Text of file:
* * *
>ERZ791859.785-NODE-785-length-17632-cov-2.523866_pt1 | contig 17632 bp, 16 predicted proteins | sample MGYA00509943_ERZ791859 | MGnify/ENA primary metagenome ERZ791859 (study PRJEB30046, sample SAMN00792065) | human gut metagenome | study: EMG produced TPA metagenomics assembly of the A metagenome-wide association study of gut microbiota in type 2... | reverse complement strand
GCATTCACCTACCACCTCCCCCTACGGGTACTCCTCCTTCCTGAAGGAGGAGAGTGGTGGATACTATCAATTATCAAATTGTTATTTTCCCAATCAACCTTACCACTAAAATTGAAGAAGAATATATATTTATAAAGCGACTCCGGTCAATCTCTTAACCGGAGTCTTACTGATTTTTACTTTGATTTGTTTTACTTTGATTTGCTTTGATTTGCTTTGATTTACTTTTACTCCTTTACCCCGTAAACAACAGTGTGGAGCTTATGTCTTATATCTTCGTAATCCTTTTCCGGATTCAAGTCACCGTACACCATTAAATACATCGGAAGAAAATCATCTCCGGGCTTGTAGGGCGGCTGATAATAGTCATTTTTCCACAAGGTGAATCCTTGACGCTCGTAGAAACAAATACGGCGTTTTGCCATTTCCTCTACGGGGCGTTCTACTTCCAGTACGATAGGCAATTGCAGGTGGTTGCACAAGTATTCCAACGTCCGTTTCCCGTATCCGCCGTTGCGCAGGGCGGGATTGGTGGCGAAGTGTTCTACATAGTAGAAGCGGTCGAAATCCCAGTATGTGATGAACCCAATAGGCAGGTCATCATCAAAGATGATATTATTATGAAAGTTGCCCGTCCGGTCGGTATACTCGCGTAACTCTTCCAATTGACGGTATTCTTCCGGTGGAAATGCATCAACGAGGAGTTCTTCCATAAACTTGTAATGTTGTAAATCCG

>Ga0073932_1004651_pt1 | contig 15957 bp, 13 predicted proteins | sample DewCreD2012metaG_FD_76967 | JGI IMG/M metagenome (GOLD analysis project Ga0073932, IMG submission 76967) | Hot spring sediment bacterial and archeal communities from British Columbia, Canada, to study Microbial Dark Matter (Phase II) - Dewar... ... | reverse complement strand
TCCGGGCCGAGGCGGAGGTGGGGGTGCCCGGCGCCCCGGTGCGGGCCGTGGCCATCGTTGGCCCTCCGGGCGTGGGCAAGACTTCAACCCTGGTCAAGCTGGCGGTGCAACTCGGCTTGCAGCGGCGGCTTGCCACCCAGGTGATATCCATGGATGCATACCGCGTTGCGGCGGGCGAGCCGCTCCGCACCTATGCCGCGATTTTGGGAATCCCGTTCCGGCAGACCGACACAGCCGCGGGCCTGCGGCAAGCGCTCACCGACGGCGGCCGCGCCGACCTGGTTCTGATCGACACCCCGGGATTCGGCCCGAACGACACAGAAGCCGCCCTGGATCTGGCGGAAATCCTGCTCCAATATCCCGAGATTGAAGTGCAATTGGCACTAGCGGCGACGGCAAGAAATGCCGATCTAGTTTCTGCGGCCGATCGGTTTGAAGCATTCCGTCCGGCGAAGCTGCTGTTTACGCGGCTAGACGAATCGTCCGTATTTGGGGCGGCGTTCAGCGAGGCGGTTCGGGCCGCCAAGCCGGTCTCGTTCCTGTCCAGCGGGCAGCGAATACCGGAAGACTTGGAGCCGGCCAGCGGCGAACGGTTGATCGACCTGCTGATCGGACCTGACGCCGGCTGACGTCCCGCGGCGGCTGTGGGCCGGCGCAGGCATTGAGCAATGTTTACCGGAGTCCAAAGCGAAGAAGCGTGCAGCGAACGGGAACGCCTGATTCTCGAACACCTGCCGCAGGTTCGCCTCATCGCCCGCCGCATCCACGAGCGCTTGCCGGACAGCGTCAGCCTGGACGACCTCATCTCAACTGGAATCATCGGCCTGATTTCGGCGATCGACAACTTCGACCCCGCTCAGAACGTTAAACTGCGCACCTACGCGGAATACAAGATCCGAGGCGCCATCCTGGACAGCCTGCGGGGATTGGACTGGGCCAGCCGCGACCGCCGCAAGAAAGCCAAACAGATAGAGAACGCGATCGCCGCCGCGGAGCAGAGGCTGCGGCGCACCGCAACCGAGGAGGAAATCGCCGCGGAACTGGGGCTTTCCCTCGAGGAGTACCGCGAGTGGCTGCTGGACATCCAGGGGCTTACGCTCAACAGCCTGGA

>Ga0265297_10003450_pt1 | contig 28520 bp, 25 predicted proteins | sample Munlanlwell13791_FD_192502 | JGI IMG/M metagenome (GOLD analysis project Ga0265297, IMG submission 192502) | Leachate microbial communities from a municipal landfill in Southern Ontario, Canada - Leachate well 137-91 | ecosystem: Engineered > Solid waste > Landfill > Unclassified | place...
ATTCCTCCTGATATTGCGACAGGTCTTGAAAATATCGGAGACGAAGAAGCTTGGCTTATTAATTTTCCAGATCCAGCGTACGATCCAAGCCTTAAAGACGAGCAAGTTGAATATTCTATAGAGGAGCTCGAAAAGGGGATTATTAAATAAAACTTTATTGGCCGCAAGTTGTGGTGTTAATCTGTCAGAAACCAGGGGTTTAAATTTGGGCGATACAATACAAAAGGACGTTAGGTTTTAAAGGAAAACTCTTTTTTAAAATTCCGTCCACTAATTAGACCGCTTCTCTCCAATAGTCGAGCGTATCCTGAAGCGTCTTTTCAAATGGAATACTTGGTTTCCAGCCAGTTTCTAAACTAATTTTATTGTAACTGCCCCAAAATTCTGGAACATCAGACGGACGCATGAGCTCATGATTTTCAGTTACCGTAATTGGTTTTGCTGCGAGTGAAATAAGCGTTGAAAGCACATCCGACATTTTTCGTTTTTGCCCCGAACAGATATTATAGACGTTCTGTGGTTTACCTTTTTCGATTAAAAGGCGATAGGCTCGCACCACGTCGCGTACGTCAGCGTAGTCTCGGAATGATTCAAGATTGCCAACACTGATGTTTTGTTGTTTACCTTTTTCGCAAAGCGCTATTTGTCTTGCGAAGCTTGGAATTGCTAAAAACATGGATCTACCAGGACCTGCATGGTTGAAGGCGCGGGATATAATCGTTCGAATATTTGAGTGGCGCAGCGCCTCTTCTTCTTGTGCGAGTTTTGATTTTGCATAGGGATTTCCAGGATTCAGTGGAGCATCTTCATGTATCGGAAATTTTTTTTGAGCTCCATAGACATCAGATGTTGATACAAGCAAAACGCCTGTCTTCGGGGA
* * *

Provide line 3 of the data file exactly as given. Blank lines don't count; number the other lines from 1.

>Ga0073932_1004651_pt1 | contig 15957 bp, 13 predicted proteins | sample DewCreD2012metaG_FD_76967 | JGI IMG/M metagenome (GOLD analysis project Ga0073932, IMG submission 76967) | Hot spring sediment bacterial and archeal communities from British Columbia, Canada, to study Microbial Dark Matter (Phase II) - Dewar... ... | reverse complement strand